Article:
New Delhi: War is the worst possible outcome of a diplomatic fallout between two countries and any nation would like to avoid it all costs. It not only results in massive loss of lives but also drains a country economically, pushing its development back by decades.
When two nuclear powers with sufficiently developed ballistic missile programs lock horns over an issue that can potentially spiral-out into a military conflict, all diplomatic options must be explored to ensure that peace prevails.
India and China are involved in a standoff at Doklam, near Sikkim, for close to two-months now. Both sides, despite being engaged in talks at different levels, are also indulging in a fair bit of chest thumping which is not sending a good signal to the international community.
China’s statement hinting that military action could be considered if India does not pull back its troops from Doklam has left many people wondering whether India and China will go to war. Well, it seems highly unlikely as both nations have matured leadership, but it wouldn’t do any harm to try and understand India and China’s ballistic missile capabilities.
Agni series has five missiles with varying strike capabilities and ranges. Agni 1 is a single stage solid fuel missile with a range of 1250 kms while Agni 2, an improvement of Agni 1, is a two-stage missile capable of striking targets 2000 kms away. Agni 2, if launched from a strategic location, can target western, central, and southern China.
Agni 4, however, can strike targets in nearly all of China, including Beijing, provided they are launched from the northeast. All the missiles in the Agni series are capable of carrying nuclear warheads. On 19 April 2012, India made its entry into the Intercontinental ballistic Missile (ICBM) club after the successful test launch of its indigenous Agni V missile.
Time and again International defence experts, especially the Chinese, have claimed that India has been understating the range of its intercontinental ballistic missile Agni-5. India initially did not divulge the exact range that the missile can strike but later DRDO hinted that it has the capability to reach 5,000 kms.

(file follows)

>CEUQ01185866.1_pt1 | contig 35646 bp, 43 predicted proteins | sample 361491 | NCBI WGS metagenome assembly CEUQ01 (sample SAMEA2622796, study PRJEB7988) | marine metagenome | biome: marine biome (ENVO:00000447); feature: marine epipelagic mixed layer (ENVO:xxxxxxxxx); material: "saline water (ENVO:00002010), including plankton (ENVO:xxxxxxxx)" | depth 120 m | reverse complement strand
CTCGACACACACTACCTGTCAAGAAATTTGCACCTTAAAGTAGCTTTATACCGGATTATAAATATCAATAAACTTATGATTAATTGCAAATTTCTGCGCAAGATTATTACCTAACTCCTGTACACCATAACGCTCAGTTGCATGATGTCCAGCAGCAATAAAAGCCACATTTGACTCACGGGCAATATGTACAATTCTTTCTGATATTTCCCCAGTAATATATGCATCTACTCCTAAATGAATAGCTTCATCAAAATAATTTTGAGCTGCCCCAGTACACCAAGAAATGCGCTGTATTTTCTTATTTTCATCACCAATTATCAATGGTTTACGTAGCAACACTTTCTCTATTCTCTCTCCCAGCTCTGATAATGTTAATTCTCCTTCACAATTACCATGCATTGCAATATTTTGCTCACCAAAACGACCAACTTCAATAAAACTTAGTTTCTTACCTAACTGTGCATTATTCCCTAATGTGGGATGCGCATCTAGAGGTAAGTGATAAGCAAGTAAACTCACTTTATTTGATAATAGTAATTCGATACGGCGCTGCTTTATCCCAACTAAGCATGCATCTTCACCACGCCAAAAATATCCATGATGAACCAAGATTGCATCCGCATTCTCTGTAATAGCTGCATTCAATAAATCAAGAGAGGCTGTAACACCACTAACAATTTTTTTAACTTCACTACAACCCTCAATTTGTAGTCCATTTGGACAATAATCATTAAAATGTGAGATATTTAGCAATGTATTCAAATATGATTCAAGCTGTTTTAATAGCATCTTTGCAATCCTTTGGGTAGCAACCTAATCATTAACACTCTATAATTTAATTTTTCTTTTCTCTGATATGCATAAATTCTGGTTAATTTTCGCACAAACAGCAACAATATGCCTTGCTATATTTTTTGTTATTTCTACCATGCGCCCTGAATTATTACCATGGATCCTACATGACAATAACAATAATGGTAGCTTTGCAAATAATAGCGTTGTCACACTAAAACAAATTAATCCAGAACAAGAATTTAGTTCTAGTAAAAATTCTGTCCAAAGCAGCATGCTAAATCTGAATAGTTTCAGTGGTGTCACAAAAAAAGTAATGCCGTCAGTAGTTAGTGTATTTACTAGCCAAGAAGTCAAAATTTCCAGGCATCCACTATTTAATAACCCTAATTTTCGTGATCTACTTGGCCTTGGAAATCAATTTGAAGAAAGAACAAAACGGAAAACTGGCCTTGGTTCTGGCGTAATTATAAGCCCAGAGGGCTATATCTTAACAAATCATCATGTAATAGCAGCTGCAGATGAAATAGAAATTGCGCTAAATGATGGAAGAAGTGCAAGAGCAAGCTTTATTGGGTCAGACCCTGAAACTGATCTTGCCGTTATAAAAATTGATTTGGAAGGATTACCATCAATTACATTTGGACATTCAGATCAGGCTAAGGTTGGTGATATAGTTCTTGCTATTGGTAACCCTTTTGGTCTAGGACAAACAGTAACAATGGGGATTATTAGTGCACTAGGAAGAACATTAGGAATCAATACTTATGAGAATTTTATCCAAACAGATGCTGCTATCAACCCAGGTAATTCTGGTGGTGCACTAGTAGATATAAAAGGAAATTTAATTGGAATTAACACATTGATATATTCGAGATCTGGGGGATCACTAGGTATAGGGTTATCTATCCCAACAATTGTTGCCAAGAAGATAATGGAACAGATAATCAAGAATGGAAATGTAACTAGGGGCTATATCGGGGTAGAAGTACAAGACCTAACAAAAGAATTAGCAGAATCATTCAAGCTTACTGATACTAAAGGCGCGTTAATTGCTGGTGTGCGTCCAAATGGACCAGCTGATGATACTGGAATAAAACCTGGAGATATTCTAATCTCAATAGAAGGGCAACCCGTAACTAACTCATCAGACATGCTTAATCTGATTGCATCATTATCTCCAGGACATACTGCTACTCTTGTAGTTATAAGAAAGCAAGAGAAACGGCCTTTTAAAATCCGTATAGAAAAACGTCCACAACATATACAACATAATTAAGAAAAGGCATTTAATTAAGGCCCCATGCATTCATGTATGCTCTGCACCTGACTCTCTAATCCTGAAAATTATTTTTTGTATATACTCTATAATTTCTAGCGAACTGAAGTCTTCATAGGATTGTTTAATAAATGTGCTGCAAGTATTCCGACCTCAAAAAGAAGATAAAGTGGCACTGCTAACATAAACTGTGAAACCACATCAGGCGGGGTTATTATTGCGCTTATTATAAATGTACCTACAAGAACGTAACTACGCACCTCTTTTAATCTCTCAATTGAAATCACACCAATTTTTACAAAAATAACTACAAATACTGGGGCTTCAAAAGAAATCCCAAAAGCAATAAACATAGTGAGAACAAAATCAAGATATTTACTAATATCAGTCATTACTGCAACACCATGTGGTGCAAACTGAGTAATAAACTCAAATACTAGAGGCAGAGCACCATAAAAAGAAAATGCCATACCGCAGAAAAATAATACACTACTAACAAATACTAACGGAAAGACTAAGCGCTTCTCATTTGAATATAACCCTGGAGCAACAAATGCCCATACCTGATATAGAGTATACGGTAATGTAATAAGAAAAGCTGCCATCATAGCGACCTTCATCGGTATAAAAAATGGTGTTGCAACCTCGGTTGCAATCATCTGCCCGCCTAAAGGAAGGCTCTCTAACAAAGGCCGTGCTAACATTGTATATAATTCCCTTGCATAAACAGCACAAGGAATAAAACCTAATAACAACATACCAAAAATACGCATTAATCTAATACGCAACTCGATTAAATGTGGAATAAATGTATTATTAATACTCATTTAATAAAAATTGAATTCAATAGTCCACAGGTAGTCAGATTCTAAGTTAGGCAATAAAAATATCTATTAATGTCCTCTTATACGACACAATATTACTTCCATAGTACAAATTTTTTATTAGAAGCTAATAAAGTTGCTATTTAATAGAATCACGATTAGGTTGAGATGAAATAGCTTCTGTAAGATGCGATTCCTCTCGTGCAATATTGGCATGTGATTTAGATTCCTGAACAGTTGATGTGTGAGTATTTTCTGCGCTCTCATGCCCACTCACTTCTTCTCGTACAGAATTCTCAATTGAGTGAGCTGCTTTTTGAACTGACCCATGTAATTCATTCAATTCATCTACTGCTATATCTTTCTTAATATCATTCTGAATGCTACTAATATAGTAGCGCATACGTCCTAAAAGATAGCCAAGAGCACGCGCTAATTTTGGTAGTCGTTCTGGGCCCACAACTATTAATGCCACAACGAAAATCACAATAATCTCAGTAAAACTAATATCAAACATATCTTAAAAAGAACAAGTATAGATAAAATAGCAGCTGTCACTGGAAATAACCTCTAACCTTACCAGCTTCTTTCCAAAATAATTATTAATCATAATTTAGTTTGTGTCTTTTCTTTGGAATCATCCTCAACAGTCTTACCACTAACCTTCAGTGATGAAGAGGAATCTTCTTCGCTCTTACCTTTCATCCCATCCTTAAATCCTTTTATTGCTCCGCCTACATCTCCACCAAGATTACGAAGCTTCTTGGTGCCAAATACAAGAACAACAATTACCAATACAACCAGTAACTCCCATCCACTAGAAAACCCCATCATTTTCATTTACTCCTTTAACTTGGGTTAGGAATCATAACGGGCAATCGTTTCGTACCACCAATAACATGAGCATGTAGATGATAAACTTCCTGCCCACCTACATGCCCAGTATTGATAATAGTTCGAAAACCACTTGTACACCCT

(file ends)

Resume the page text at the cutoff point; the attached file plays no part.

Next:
Chinese experts say that the missile actually has the potential to reach targets 8,000 kilometres away and that the Indian government had deliberately downplayed the missile’s capability in order to avoid causing concern to other countries. If the 8000 kms theory is true then India can strike whole of China even if the missile is launched from Southern India.
Agni-V also features Multiple independently targetable reentry vehicle (MIRVs) with each missile being capable of carrying 2-10 separate nuclear warheads. Each warhead can be assigned to a different target. One of the main advantages of Agni missiles are that they all use solid fuel which greatly reduces their launch time. If the missile is fitted to a mobile launcher, it can be launched within minutes. Some of the Chinese missiles use liquid propellant, which take time to launch compared to solid fuelled missiles because of the time needed to fuel the missile.
Dongfeng is a family of missiles developed by China consists of short, medium, intermediate-range and intercontinental ballistic missiles. Development of Dongfeng missiles started in the 1950s with Soviet assistance after signing of Sino-Soviet Treaty of Friendship, Alliance and Mutual Assistance in 1950.
Dongfeng 1 and Dongfeng 2 were the first two developed in this missile family with ranges of 500 kms and 1,250 kms respectively. Both were in use in the 1960s but are not in operation anymore.
Dongfeng 3 or DF 3, considered to be a copy of soviet R-14 Chusovaya missile, had a range of 2,500 kms, but even this has been retired from the service and replaced by DF 21. Dongfeng 4 and 5 were also developed, while the former will be replaced by DF-31 and the latter has an improved version, DF-5A, that can carry nuclear warheads over 12,000 kms.
China has reportedly admitted that India’s Agni-V is comparable to its DF-26 ICBM which is also nicknamed Guam Killer. The IRBM, with a reported range of 3,500 km, has the ability to reach a major US base in Guam in the western Pacific. DF-26, a two-stage solid fuel rocket IRBM, measures 14 meters long with a diameter of 1.4 meters and a launch weight of 20 tonnes.
It can carry a nuclear or conventional warhead that weighs 1,200-1,800 kilograms and has an estimated maximum range of more than 5,000 km.
Well, there is no confirmation from DRDO as of now but many are speculating that India is working on a long-range ICBM capable of striking targets 12,000 kms away. Some say that it is Agni-6 while others say it might be named Surya. It is likely to be a three-stage missile with first stage being borrowed from ISRO’s PSLV. If this is true, then it is sure to send shivers down enemy’s spine.
So, Chinese missiles can reach whole of India and what goes against India is that it is not accurately known how many Agni 4 or Agni 5 are in service. We must understand that test firing a missile is totally different from it being ready for deployment.
One also has to bear in mind that before comparing missile development programs, we must consider where the starting line was. China’s program began way back in 50s with Russian help while India’s program is totally indigenous.